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Forward Inflation Consistent with Recession


Energy and food prices may be very high but the broad sweep of price measures in the U.S. are indicating easing levels of demand consistent with recession, according to Lakshman Achuthan, researcher at the Economic Cycle Research Institute.

ECRI's Future Inflation Gauge (FIG), in contrast to other inflation measures -- most notably the Consumer Price Index -- has been edging steadily lower this year, pointing to declines for the CPI about 10 months out.

The FIG is a pragmatic composite of differing measures, the exact mix of which is proprietary....

"These are your big-time drivers of inflation. Essentially the story you're getting is that money-related measures are not running away. On the contrary, we're in a credit crunch. The wage measures are not running away."

Achuthan said the FIG embraces all price theories and measures, from NAIRU to monetarism to the output gap model: "There are proponents of every one of these theories. What you will find is that they all are insufficient. They all have failed in a practical sense at different times. They are very difficult for a decisionmaker to use.

"The monetary framework would tell me something right now and the currency framework would tell me something else. The wage inflation group would tell me another. The commodity-related group would tell me another. They're all valuable theories but they're insufficient in giving us actionable information on their own. They are very carefully put in the future inflation gauge."

Achuthan said the FIG is an "objective blending" of these factors. "We're not saying one is more important than another. But we are giving a nod to 'drivers of inflation.' If we're really true in letting the indicators tell us a story and not imposing one on them, we get what we believe is the most accurate story. And half the time the true story is really surprising, like right now."

The genesis of the future inflation gauge was the long lag in the '70s and early '80s between cyclical shifts in inflation and cyclical shifts in economic growth. The recessions of 1970, 1974 and 1980 all saw the CPI peaking right at the time of recession, periods of course when GDP was already in a downswing. As GDP recovered coming out of these recessions, inflation rates plunged.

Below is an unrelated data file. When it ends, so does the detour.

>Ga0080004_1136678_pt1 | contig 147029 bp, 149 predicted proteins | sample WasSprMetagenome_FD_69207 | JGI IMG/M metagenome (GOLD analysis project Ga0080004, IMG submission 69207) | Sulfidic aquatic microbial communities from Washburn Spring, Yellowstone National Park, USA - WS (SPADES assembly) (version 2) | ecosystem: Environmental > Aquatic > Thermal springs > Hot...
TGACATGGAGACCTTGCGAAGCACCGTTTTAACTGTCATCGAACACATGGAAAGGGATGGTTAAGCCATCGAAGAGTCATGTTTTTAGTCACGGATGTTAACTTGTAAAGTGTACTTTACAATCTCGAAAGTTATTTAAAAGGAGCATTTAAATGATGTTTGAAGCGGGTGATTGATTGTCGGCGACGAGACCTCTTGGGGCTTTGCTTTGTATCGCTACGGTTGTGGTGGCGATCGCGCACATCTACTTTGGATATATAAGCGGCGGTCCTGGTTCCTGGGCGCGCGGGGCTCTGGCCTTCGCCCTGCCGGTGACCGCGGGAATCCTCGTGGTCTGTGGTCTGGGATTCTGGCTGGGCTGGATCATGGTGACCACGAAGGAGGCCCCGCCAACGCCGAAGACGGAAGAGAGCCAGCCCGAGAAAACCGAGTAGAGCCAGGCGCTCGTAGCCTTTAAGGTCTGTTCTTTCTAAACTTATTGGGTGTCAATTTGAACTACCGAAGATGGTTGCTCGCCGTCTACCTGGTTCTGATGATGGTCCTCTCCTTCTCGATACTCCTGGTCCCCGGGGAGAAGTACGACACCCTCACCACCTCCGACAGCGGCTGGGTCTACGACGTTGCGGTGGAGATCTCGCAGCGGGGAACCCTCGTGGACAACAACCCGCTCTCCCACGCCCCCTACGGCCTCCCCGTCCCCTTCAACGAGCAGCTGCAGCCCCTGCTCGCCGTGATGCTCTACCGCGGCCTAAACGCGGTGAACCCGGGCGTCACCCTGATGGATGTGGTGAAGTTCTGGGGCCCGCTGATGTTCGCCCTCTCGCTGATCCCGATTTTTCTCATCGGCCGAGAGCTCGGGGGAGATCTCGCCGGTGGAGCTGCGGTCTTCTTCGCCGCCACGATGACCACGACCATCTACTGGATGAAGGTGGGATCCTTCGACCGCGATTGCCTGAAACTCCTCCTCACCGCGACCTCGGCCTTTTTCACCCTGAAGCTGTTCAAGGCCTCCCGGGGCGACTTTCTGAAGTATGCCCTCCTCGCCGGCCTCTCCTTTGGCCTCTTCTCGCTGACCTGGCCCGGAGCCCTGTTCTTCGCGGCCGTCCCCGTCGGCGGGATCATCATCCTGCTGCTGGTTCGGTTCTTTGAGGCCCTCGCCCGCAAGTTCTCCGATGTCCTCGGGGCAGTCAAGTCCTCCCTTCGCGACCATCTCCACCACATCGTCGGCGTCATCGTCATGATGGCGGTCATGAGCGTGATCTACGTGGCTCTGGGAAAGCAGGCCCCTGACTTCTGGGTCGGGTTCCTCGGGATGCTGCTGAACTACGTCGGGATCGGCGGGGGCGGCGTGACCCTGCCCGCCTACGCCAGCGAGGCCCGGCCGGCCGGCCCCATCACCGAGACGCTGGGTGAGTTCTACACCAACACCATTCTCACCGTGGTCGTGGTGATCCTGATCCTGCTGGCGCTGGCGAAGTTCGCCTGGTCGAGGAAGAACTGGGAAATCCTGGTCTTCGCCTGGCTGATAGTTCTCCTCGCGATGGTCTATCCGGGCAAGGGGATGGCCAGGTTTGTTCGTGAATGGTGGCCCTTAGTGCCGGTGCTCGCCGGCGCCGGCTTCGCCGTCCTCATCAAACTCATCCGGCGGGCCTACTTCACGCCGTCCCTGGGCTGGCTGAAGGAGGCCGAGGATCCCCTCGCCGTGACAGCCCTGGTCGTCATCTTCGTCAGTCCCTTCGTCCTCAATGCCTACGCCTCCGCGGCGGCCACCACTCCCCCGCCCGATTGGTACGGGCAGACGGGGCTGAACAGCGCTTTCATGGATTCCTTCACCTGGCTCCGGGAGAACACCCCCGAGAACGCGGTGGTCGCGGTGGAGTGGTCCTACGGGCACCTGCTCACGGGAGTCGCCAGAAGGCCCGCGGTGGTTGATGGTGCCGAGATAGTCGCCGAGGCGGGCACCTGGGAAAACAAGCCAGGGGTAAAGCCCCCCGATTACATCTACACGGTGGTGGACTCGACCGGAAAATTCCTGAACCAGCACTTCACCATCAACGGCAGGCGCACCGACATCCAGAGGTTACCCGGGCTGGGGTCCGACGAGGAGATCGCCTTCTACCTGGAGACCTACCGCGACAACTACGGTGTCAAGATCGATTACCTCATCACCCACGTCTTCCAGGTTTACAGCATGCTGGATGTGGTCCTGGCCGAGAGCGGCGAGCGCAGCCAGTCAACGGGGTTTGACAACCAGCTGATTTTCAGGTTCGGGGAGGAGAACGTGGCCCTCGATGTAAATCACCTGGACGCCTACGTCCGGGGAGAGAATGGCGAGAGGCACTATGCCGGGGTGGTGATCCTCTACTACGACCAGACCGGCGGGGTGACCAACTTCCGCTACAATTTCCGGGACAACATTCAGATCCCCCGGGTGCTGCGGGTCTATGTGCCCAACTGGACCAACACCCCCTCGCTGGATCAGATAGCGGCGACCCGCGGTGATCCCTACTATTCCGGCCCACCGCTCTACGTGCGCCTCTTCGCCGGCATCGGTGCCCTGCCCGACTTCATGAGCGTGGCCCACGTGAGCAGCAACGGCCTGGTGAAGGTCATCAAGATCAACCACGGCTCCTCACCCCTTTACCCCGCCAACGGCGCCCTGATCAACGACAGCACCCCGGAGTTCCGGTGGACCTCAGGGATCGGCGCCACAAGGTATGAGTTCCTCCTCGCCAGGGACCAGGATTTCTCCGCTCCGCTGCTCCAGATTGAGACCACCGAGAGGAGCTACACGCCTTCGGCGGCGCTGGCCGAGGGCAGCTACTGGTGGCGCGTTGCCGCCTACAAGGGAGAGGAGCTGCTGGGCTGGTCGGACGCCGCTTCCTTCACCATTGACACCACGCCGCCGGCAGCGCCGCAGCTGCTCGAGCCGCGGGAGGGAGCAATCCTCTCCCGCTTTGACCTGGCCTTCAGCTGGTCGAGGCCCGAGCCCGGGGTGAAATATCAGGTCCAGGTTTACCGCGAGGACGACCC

"If there's one truism in economics, I believe it's that recessions always kill inflation, every time without a doubt. There's no way around it even in stagflation. Once you're stuck in a recession, your prices are going to plunge."

The FIG has been on a downturn this year, showing a more than 5% year-on-year decline.

Though he stressed that the FIG is not designed to predict recession, he said the ongoing pattern is consistent with recession. "The direction is clear -- down. ... It's definitely telling us that inflation, over the next few quarters, isn't going up. ... You have energy prices spiking, you have food prices spiking.

"You do not have wage prices spiking, you do not have home prices spiking, you do not have prices of discretionary items spiking, and it doesn't look like prices at Wal-Mart are on the rise. If you're going to have a pervasive upturn in the general price landscape, these components need to participate."

Achuthan argues that the CPI, showing a 5.0% year-on-year rate in June, has likely peaked. "I suspect we're past the worst or we're very close to it. I don't think we have much spike in front of us. The demand side of this is falling apart."

Achuthan in fact believes that the U.S. economy is already in recession. "We think we're in a shallow recession right now. Our leading indexes look horrible. Policy makers were simply too late with stimulus."

He said stimulus should have been provided much earlier and to a much a smaller degree. He further argues that the great degree of stimulus that has been added, centered in injections into the banking system, is behind the run-up in commodity prices. Investors, steering away from troubles in the equity, credit and real estate markets, have turned instead to commodities.

"The side-effect of liquidity is bubbles ... I probably argue more than most that the liquidity added belatedly into the economy is a significant part of this pop in food and energy prices. People argue that these prices have gone up due to demand but when we look at the kind of rise we've had, there's nothing that has changed in demand anywhere near related to that rise. What's the biggest thing that's occurred this year? The trillion dollars that been put into the system by the Fed and ECB."

The Future Inflation Gauge for July will be released to the public Friday morning.